"The problem is that people in those locations don't want to meet us," Ash, a 30-year-old Indian explains. He has lived as a nomad for five years, never staying longer than two months in one place: "I have to go to Africa, I only know two or three countries there... It's not easy to integrate into local communities, they have no time to spare. They have their lives, their jobs, their friends and their families. Loneliness was a problem at one point."
After five years of being a digital nomad, Ash, who is a software engineer but who "defines [work] depending on the opportunities," seems to be a little tired of the constant need to resettle. He met Rosanna, a 33 year old Portuguese/Dutch woman who had been a nomad for two years, and together they started a group to overcome this loneliness. She looked for other nomads on Facebook groups or Slack, but ended up dropping off flyers saying: "Do you work online? We should meet!" in several cafés. Rosanna and Ash now host a group of about 1,500 members, 500 of whom joined in the last two months, who meet at least once a week to discuss their common aspirations and issues and discover the Portuguese capital together while having drinks. The first thing a nomad does when they arrive in Lisbon? "Find a meet-up group, our group in particular, and meet people."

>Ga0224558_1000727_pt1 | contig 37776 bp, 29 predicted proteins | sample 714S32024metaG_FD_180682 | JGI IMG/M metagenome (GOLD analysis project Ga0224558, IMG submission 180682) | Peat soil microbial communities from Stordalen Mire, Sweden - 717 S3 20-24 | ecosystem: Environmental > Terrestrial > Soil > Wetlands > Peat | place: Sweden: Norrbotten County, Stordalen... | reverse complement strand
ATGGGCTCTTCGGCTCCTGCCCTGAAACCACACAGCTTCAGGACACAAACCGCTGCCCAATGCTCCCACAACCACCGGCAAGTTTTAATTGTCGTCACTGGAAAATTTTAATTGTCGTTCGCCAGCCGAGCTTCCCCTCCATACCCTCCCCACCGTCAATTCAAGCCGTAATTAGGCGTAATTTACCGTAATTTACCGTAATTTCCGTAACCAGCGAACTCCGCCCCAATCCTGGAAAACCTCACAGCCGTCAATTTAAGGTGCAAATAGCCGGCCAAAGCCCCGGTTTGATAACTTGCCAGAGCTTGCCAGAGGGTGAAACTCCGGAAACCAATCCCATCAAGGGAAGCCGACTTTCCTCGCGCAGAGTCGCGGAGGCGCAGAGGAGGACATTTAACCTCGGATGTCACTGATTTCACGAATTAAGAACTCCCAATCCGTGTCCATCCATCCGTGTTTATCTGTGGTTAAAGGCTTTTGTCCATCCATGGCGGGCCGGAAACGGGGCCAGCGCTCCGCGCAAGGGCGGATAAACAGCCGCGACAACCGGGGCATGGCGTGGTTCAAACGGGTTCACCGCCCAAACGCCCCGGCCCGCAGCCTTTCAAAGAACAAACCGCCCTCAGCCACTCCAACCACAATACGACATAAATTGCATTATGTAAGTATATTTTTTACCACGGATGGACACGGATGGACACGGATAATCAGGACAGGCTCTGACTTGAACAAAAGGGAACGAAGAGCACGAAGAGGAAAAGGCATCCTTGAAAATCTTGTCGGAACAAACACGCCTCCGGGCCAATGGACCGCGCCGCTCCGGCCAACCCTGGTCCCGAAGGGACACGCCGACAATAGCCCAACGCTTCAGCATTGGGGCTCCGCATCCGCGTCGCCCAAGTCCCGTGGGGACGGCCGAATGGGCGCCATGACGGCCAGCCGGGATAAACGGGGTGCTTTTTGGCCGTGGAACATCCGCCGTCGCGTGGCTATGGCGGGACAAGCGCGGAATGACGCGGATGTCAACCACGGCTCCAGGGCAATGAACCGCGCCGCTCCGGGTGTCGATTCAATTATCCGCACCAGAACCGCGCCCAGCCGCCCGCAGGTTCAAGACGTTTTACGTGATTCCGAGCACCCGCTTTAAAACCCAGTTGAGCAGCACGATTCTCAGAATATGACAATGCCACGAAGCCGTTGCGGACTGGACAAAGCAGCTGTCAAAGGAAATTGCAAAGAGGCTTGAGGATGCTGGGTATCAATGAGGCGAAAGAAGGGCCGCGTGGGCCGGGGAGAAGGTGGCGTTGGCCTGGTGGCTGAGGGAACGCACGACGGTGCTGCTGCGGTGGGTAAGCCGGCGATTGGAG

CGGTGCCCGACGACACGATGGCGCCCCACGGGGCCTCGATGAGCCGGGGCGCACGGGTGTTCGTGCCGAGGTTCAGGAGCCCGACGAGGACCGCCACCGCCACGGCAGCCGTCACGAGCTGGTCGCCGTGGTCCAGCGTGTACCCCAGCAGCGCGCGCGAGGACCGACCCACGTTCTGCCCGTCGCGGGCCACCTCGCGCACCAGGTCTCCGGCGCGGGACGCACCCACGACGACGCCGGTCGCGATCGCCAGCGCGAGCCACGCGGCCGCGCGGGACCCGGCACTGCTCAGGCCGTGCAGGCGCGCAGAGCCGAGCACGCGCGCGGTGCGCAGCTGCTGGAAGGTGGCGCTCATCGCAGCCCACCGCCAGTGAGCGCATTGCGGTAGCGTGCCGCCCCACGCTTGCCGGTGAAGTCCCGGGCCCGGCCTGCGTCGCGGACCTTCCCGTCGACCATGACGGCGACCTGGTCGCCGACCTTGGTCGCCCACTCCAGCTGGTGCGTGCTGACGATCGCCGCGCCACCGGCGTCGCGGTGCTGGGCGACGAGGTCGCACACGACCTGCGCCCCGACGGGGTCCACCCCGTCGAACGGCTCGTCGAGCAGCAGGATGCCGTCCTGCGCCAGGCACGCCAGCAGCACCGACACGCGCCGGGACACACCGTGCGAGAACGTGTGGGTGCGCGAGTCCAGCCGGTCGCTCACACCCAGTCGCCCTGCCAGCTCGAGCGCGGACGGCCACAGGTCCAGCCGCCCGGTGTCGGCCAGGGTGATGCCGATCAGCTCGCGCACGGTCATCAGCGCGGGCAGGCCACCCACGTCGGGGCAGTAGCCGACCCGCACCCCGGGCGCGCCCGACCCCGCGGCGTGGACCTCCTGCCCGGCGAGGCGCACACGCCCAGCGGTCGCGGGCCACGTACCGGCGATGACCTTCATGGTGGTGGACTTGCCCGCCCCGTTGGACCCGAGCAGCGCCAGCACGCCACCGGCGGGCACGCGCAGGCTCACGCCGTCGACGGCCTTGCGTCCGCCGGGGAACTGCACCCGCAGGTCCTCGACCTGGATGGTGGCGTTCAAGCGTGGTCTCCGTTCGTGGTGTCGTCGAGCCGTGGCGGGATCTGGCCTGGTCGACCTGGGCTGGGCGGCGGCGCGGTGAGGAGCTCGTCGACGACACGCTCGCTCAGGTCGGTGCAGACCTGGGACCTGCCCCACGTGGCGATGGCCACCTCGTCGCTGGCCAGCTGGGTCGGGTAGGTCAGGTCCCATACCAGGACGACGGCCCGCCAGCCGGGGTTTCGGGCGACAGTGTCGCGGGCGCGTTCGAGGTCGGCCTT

Since remote work has no reason not to become widespread, and tomorrow we might even live in perpetual motion, in self-driving cars, the notion of a fixed home might have to be revised; we may as well get used to the nomadic way of life. Rosanna defends a point of view that doesn't necessarily romanticise digital nomads. Sure, there's nothing wrong with kitesurfing and capoeira. But it's also important to work hard and, above all, to have professional skills in your field and more importantly: a network and customers that you can find amongst your peers while drinking a porto tónico. "I only have a sofa, a mattress and a table," Ash says. The typical digital nomad wants so much more than to own things. It's good because "when you live this lifestyle, it's very complicated to have a social status," Rosanna says, explaining that broke freelancers attend their events as much as those who do it for fun and are financially comfortable.
The "Portuguese spring"